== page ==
AUSTIN — Texas Attorney General Greg Abbott has delivered his pointers on the Lone Star state’s subprime-mortgage foreclosure crisis to more lenders despite doubts over their effectiveness.
Abbott announced earlier this week he had offered his “five measures” for minimizing the impact on Texas of the subprime meltdown to four more industry leaders – Citigroup, HSBC, Wells Fargo and Chase. Last month he enlightened Countrywide Mortgage, Litton Loan Servicing and EMC Mortgage.
The measures aim to further minimize foreclosures in Texas after rates rose 22 percent in the year to September 2007. They are based largely on converting adjustable-rate mortgages to fixed-rate, scrapping some fees and offering customers a mitigation process prior to foreclosure.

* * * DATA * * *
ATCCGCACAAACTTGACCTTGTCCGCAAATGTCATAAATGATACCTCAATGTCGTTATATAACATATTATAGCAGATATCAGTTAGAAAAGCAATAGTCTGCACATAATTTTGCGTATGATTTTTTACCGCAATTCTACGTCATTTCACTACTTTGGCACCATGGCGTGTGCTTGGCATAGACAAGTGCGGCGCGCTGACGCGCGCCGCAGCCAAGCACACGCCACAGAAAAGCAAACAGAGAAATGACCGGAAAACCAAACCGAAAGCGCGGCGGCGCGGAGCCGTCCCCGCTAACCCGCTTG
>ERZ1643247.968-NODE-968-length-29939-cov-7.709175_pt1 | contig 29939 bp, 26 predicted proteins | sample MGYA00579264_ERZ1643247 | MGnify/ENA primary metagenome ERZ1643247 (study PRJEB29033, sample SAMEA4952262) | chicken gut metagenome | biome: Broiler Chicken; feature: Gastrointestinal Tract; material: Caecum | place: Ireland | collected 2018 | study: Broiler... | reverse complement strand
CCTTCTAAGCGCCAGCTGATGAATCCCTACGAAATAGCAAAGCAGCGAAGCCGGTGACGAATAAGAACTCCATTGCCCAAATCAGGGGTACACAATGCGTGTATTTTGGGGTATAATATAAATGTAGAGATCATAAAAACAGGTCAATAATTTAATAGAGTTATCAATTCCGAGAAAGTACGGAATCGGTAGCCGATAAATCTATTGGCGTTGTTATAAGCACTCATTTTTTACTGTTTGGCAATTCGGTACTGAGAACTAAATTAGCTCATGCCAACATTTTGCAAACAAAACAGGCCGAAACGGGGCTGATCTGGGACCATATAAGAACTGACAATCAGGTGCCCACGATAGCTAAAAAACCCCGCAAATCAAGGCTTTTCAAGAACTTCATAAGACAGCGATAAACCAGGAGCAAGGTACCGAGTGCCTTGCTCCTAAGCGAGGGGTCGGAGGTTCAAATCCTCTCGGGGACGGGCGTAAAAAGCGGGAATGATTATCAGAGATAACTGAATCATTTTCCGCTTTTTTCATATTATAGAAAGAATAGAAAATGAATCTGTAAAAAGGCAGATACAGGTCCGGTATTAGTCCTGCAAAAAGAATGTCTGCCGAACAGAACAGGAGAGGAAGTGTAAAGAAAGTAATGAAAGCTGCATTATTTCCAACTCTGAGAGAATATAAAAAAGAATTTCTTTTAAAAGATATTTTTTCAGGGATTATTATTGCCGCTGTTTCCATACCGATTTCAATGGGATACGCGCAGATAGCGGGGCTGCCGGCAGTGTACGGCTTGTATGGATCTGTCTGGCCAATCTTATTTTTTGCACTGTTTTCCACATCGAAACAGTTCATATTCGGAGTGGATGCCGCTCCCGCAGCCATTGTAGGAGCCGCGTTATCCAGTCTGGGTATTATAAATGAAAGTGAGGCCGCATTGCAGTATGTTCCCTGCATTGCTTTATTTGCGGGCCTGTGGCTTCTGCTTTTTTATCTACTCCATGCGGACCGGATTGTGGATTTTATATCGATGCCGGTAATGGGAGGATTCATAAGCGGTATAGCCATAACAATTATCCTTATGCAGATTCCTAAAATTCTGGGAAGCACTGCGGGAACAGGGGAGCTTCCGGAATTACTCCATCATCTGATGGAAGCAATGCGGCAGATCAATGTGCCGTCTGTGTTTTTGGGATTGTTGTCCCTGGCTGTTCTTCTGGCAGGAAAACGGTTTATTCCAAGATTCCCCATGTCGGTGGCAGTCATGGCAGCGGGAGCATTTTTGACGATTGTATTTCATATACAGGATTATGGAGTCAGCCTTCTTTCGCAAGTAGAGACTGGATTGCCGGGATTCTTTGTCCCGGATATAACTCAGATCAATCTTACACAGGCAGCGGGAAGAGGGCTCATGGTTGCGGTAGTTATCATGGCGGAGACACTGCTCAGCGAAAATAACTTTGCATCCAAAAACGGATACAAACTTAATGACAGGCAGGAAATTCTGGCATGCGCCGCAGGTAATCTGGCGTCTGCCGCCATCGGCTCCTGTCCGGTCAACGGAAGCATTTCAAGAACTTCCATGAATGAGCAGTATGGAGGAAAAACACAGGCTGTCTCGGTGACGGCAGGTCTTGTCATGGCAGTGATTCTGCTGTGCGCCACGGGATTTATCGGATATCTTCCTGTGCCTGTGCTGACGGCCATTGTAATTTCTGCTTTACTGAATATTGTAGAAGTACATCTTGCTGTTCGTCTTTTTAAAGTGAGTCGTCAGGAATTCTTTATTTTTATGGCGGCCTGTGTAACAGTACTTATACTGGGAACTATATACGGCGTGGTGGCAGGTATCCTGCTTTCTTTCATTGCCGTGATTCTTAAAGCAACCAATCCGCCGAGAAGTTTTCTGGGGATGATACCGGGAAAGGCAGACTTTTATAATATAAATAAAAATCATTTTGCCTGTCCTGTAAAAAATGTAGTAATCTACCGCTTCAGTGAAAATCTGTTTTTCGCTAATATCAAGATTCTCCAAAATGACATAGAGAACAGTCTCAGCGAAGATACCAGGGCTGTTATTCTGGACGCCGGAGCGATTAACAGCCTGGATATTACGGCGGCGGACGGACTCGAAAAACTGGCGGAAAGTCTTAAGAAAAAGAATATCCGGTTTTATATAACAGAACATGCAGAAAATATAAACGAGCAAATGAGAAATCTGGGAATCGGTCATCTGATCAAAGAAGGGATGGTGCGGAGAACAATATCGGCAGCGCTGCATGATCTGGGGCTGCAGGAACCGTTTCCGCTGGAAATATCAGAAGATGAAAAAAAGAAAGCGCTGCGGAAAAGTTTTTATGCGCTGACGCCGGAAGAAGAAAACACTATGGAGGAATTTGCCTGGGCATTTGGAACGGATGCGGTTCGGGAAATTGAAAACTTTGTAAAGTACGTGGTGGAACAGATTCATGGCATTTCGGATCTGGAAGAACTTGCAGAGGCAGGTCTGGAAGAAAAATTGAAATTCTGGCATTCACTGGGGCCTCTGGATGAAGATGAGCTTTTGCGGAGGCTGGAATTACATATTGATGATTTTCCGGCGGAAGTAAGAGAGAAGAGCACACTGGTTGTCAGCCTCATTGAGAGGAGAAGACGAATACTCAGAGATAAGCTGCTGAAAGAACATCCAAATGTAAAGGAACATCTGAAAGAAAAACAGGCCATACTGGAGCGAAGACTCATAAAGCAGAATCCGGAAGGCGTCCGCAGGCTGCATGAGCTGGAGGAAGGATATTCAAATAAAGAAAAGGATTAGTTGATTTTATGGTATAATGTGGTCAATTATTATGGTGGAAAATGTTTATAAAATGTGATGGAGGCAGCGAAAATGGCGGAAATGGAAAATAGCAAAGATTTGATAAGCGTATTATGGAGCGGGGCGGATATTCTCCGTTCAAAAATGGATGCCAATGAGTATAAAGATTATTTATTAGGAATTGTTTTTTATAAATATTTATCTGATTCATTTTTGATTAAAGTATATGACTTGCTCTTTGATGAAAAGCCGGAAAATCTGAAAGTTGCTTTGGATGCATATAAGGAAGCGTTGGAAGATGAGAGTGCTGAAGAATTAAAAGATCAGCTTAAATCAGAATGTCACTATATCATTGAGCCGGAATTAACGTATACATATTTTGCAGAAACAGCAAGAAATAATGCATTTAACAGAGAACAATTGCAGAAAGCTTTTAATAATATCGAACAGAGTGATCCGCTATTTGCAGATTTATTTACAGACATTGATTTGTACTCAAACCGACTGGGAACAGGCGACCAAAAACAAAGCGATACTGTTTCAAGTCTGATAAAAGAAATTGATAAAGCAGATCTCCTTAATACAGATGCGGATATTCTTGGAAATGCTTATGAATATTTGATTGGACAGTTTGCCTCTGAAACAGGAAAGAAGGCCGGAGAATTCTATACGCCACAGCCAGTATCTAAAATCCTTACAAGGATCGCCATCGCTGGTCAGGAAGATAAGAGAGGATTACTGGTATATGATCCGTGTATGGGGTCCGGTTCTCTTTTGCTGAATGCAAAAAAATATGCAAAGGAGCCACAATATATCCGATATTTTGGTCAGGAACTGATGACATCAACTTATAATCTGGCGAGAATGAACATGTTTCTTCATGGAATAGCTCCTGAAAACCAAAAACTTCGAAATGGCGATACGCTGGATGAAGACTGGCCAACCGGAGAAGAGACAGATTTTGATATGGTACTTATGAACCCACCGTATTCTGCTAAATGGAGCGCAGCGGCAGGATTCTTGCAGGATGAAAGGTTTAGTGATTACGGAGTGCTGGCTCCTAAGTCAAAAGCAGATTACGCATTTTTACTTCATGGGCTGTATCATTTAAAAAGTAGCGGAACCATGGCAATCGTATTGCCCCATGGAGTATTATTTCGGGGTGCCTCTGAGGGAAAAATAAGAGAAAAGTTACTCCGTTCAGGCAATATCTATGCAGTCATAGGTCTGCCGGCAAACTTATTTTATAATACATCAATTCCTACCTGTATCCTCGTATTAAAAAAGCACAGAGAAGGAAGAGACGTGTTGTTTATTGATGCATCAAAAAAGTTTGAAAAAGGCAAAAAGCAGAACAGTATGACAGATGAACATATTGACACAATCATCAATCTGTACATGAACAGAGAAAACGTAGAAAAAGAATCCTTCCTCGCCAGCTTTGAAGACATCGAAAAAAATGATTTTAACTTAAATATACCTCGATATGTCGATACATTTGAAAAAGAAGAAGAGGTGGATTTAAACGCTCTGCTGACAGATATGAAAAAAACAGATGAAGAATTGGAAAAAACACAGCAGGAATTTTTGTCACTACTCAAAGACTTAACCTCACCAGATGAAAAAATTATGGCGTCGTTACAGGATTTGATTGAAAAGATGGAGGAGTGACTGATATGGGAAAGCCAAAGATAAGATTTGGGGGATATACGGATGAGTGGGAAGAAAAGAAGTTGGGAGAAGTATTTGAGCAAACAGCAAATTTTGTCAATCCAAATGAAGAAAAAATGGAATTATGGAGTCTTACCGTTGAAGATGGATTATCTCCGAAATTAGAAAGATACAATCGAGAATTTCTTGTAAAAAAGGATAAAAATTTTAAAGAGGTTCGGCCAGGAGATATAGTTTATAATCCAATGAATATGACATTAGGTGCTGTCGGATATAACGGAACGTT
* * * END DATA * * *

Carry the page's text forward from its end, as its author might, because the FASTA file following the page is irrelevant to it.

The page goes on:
But one analyst pointed out that Abbott’s measures are unlikely to succeed because the lenders are largely regulated by the federal government, LNL reported late October. So state AGs like Abbott cannot offer real protection to borrowers, LNL quoted RealtyTimes columnist Peter G. Miller.
Nonetheless, Abbott remains optimistic that his office can work with the sector. “Mortgage lenders, loan servicers, and public officials must work cooperatively on behalf of Texas homeowners who are affected by the looming housing crisis,” he stated Tuesday.